As Victoria builds its child care system, Lynell Anderson of the Coalition for Childcare Advocates of B.C. said fee reductions and space development need to come in balance with quality control.

Anderson said to accomplish the goal the program must be phased in carefully.

“When you stage it in you can make sure to attend to the quality and affordability and availability over time,” she said.

Advocates are not proposing simply implementing the Quebec program verbatim, she said, merely to learn from it because B.C. is smaller and has different needs.

More rural areas in the province and programs tailored to Indigenous needs will need to be considered in the province, Anderson said.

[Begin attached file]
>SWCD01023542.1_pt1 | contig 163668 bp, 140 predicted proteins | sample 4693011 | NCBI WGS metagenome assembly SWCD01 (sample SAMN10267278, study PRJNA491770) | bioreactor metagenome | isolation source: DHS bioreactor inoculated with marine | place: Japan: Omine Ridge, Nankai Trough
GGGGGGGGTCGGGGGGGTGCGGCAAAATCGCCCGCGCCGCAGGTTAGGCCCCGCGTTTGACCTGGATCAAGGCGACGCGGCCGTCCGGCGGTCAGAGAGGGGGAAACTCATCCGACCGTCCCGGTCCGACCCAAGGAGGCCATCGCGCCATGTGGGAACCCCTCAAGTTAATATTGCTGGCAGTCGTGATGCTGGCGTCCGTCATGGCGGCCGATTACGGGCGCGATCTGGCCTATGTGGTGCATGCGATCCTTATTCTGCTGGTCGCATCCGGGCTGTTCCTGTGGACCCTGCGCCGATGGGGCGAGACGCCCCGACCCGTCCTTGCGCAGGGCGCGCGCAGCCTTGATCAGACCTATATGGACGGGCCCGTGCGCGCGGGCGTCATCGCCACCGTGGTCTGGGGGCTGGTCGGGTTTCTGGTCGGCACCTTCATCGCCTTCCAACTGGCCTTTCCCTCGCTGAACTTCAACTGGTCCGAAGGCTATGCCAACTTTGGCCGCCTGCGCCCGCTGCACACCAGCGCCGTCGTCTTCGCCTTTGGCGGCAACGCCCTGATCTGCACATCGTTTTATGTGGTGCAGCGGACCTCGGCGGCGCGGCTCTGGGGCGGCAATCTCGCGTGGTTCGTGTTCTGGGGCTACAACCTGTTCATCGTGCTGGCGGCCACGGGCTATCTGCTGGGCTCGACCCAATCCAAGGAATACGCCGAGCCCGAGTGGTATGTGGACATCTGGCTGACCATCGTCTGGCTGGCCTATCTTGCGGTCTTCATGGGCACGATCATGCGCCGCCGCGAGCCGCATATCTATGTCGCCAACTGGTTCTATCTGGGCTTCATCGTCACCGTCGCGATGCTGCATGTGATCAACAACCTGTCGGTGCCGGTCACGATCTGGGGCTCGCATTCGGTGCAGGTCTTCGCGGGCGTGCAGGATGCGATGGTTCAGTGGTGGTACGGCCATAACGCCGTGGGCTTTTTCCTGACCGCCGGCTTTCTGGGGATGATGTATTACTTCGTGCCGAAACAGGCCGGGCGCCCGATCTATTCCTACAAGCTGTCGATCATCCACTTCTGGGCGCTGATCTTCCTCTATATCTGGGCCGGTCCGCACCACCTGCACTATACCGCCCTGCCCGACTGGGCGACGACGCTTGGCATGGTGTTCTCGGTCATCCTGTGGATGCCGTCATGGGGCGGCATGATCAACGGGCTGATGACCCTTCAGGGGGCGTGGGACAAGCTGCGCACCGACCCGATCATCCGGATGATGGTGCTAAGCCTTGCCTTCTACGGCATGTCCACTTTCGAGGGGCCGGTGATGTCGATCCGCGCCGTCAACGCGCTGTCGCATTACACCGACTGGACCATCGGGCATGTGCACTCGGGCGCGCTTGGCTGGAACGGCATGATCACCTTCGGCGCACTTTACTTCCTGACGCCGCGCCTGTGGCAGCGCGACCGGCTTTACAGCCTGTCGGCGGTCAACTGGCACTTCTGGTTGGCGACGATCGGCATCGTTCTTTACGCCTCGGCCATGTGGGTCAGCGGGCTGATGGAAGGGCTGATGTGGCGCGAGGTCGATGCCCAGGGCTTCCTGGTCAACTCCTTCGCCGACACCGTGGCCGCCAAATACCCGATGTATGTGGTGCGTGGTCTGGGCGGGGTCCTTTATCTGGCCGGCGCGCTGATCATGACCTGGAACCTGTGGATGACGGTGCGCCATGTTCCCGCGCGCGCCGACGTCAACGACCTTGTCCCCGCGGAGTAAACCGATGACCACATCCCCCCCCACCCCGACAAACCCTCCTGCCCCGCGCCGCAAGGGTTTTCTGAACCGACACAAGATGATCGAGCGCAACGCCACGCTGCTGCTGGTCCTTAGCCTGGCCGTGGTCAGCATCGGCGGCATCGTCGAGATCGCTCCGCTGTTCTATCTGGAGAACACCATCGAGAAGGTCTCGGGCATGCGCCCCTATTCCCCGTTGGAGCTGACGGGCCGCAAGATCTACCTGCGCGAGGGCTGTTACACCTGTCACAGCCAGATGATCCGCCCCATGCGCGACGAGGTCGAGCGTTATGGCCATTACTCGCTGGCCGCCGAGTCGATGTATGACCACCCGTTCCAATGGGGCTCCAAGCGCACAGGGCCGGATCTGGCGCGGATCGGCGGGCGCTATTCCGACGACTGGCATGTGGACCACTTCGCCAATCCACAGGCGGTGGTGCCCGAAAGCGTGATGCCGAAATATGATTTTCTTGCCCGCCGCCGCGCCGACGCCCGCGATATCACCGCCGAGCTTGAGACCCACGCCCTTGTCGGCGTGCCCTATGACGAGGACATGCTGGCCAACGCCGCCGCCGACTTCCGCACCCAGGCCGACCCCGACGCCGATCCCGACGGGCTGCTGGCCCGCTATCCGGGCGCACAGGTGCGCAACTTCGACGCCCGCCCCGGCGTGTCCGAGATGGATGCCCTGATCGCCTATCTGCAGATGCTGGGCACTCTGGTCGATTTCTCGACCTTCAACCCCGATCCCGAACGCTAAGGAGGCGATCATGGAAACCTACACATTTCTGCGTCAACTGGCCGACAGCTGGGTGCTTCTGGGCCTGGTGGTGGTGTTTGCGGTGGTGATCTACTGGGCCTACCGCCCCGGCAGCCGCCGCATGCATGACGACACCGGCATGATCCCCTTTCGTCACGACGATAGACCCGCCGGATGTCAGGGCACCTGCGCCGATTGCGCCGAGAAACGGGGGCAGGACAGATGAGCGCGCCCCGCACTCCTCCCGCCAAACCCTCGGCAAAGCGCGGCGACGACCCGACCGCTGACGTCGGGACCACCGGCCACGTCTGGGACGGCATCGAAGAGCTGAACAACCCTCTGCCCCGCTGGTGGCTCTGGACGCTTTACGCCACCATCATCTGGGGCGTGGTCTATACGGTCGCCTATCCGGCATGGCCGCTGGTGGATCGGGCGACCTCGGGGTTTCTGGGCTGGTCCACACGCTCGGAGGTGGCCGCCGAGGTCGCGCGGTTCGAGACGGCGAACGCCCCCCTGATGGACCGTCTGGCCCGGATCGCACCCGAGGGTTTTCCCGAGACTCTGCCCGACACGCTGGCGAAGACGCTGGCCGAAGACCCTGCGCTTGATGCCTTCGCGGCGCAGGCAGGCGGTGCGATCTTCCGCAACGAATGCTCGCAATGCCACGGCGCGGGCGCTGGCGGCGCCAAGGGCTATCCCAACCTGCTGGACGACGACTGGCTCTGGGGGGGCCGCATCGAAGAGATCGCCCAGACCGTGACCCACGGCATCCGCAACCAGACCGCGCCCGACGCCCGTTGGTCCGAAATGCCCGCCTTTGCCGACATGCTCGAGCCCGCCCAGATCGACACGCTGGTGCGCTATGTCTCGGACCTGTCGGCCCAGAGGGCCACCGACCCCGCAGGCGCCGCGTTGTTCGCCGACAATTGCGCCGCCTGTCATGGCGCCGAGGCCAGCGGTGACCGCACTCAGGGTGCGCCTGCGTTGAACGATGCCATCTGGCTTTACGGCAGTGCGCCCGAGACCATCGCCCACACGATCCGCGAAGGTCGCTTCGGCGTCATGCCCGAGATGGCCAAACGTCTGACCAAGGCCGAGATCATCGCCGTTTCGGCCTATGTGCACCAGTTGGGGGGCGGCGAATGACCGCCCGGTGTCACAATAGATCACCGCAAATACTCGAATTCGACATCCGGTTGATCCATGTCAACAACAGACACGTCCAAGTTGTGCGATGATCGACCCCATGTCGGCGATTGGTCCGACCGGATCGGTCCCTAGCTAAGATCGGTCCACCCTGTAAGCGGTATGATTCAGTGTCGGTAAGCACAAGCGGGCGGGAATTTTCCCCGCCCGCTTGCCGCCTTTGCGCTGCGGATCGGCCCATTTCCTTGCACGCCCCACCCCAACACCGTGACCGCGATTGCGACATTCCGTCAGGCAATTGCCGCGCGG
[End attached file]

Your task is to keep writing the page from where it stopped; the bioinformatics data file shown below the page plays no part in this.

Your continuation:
Borrowing from the Quebec system is a sound idea but B.C. must not inadvertently recreate its problems, said Fortin.

The province also needs to ensure the benefits of the program are clear to all, Fortin said.

“The fear the B.C. premier may have is it’s going to be very costly,” he said.

But Fortin’s research found the Quebec system not only pays for itself, it creates a surplus. In 2008 the program cost $1.2 billion, but netted $2.1 billion in revenue for the federal and provincial governments, according to his numbers.

He said the additional funds came from taxes due to the boost of women entering the provincial labour market, stressing B.C. residents must understand they will not see a similar benefit immediately as it takes time for a significant amount of women to join the workforce.